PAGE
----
Documents considered by the Committee on 14 December 2016 Contents

4Control of firearms within the internal market

Committee’s assessment

Politically important

Committee’s decision

Not cleared from scrutiny; further information requested; drawn to the attention of the Home Affairs Committee

Document details

Proposal for a Directive amending Council Directive 91/447/EEC on the control of the acquisition and possession of weapons

Legal base

Article 114 TFEU, ordinary legislative procedure, QMV

Department

Home Office

Document Number

(37338), 14422/15, COM(15) 750

Summary and Committee’s conclusions

4.1This complex and technical proposal—a response to recent terrorist attacks in Europe—would amend the existing Firearms Directive (in force since 1 January 1993) to strengthen controls on the acquisition and possession of firearms for civilian use and their movement within the EU. The proposal reflects many of the recommendations made in an independent evaluation of the Firearms Directive which highlighted inconsistencies in its interpretation and application by Member States. The changes are intended to make it more difficult to acquire firearms (including those that have been deactivated), improve traceability, strengthen cooperation between Member States through a more systematic exchange of information, and establish common standards on the marking of firearms and on deactivation (to ensure that firearms are rendered “irreversibly inoperable”).25

4.2The Government supports the Commission’s efforts to strengthen firearms legislation, highlighting “the paramount need to prevent firearms being diverted by criminals and terrorists from licit markets”, but has identified a number of concerns with some of the detailed changes proposed by the Commission.26 It abstained during the vote in Council in June establishing the Council’s position for trilogue negotiations with the European Parliament which began at the end of September.27

4.3In July, we noted that the Council had made substantial changes to the Commission’s original proposal and expressed concern that they would add to the complexity of the proposal, make differences of interpretation and application more, rather than less, likely and undermine the objective of ensuring a more uniform application of the Directive throughout the EU. In August, the European Parliament’s Committee on the Internal Market and Consumer Protection agreed a report setting out more than 100 amendments to the Commission proposal.28 This report is intended to inform the European Parliament’s approach to trilogue negotiations with the Council with a view to securing a First Reading agreement by the end of the year—the timetable envisaged in the Commission’s first report on implementing the Security Union.29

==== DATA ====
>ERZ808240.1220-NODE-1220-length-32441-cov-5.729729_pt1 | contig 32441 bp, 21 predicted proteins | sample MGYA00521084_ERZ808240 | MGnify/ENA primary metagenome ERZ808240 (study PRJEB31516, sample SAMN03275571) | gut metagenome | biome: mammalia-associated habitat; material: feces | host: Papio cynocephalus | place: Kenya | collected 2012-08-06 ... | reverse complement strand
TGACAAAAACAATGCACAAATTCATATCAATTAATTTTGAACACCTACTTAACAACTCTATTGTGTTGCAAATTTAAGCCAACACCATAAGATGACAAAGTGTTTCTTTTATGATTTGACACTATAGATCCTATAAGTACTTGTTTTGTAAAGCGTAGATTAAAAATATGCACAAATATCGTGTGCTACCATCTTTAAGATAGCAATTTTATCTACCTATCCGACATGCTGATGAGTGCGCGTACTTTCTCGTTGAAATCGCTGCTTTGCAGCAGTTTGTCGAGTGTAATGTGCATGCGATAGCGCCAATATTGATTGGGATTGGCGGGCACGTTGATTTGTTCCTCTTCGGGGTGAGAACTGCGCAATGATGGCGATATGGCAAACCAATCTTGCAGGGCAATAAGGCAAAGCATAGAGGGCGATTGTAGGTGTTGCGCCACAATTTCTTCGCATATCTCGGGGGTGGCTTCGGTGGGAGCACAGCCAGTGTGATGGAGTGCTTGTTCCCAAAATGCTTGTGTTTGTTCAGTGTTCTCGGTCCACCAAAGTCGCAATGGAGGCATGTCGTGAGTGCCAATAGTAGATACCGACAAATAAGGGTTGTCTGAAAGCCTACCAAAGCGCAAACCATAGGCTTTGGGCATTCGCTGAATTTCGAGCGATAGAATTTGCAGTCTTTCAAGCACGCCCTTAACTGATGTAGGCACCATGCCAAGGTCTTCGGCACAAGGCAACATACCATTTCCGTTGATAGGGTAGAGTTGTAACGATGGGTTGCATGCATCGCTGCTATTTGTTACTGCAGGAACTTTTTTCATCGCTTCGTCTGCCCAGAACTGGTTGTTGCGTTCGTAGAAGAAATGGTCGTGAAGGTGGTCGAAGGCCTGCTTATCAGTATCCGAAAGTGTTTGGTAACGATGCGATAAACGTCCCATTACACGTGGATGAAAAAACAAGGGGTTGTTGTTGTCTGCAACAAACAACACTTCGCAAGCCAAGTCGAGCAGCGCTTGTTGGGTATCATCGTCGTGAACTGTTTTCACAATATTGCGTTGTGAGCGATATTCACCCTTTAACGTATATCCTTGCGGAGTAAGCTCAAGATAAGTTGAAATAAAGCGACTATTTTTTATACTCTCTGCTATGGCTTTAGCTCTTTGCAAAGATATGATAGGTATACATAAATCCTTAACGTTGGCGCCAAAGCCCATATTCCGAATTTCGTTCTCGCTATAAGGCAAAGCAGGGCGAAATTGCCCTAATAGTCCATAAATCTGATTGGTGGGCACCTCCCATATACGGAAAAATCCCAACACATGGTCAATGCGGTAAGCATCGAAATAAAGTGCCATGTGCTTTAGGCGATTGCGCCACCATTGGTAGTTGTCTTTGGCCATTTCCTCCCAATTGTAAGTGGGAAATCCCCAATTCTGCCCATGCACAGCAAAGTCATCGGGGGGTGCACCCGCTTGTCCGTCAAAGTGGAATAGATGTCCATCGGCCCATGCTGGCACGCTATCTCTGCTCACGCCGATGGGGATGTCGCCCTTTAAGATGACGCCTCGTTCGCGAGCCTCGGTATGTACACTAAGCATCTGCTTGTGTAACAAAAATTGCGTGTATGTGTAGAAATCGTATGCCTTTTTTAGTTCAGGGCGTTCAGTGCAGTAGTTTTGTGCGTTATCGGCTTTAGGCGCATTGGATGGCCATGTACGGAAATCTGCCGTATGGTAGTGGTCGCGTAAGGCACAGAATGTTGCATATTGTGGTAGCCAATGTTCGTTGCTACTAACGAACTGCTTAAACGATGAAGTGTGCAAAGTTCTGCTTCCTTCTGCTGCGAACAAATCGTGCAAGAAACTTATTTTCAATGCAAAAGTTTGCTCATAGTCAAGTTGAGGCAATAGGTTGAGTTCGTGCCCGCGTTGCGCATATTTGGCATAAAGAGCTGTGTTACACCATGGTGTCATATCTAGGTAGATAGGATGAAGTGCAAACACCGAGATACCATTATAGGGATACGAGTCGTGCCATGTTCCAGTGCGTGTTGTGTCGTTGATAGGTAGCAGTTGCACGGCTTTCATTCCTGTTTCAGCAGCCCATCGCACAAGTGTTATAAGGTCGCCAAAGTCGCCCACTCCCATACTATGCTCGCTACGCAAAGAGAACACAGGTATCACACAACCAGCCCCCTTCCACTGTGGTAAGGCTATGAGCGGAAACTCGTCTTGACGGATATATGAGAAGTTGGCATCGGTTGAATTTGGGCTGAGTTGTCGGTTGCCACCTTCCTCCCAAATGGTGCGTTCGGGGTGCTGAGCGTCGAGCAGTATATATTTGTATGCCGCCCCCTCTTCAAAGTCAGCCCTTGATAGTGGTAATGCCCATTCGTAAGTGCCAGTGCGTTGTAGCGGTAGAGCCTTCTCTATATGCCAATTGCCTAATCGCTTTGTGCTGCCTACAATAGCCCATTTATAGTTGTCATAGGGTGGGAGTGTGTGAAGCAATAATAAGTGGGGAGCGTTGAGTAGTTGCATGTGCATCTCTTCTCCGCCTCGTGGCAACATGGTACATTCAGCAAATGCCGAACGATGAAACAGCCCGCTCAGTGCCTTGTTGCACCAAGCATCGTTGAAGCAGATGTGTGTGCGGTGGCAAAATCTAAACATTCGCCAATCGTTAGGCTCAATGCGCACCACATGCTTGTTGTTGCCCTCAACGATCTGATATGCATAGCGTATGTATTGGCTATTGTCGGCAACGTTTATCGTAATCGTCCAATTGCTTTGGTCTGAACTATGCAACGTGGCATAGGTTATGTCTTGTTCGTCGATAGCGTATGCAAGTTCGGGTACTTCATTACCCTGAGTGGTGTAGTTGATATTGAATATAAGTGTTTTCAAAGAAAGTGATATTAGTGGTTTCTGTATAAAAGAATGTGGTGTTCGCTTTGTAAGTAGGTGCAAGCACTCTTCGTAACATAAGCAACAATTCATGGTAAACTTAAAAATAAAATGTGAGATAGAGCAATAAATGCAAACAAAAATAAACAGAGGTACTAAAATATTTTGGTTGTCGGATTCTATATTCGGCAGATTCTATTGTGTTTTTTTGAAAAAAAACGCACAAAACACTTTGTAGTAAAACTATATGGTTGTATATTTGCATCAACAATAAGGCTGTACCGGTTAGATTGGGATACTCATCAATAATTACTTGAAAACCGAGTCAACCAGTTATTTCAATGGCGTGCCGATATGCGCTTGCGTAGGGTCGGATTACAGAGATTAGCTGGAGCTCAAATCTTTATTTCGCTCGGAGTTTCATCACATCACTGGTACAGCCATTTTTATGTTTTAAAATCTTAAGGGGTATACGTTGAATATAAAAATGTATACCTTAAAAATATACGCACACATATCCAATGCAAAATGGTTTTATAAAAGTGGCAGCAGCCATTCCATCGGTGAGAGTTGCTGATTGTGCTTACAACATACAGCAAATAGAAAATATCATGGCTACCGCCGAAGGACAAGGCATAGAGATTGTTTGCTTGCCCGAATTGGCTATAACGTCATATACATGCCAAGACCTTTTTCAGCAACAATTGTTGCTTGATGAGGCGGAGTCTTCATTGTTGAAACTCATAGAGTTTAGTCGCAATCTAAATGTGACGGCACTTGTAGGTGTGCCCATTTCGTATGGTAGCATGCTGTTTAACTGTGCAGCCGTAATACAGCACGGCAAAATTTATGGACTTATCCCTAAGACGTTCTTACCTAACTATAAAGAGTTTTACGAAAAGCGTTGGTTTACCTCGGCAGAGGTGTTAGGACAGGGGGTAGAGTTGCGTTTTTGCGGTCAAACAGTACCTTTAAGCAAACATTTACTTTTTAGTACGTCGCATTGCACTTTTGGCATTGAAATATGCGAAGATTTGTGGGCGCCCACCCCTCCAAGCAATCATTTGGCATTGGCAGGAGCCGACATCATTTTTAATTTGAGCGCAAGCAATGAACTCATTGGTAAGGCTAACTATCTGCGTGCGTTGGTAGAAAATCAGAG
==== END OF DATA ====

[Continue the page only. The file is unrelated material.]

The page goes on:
4.4In October, we asked the Minister for Policing and Fire Services (Brandon Lewis) to:

4.5We also asked the Minister whether the Government would wish to keep in step with EU legislation on the control of firearms once the UK leaves the EU and how great a risk there might be of lethal weaponry falling into the wrong hands if there were a significant divergence in UK and EU laws.

4.6In his response, the Minister tells us that “the aim is for negotiations to be completed by the end of this year” and invites us to consider clearing the proposed Directive from scrutiny or, if we are unable to do so, to indicate what further information we require.

4.7A press release issued by the European Parliament after the latest trilogue meeting, on 5 December, indicated that the Council and the European Parliament had reached an “agreement in principle […] on the key issues”.30 By contrast, news reports published shortly afterwards suggested that there was “no compromise in sight”31 and that the Commission was threatening to “derail gun law deal”, either by withdrawing its original proposal or insisting that any changes it opposes are agreed unanimously by the Council.32 The main sticking point appears to be the Commission’s reluctance to give ground on the inclusion of semi-automatic firearms in the list of prohibited (Category A) weapons.

4.8Given this uncertain state of affairs, we are not willing to clear the proposed Directive from scrutiny. We ask the Minister to:

4.9The Minister tells us that “at all stages where compromise text has been proposed we continue to adhere to our agreed negotiating mandate”. As the Government abstained when the Council agreed its position for negotiations with the European Parliament in June, we are unclear as to the key elements of the Government’s negotiating mandate. We ask the Minister to explain what they are and, in particular, what deal he would be willing to accept on the classification of firearms which are subject to a general prohibition (Category A weapons).

4.10Pending further information, the proposed Directive remains under scrutiny. We draw the latest developments to the attention of the Home Affairs Committee.

Full details of the documents

Proposal for a Directive amending Council Directive 91/477/EEC on control of the acquisition and possession of weapons: (37338), 14422/15, COM(15) 750.

Background

4.11Our earlier Reports listed at the end of this chapter provide an overview of the proposed Directive, the Government’s position and the concerns raised by stakeholders.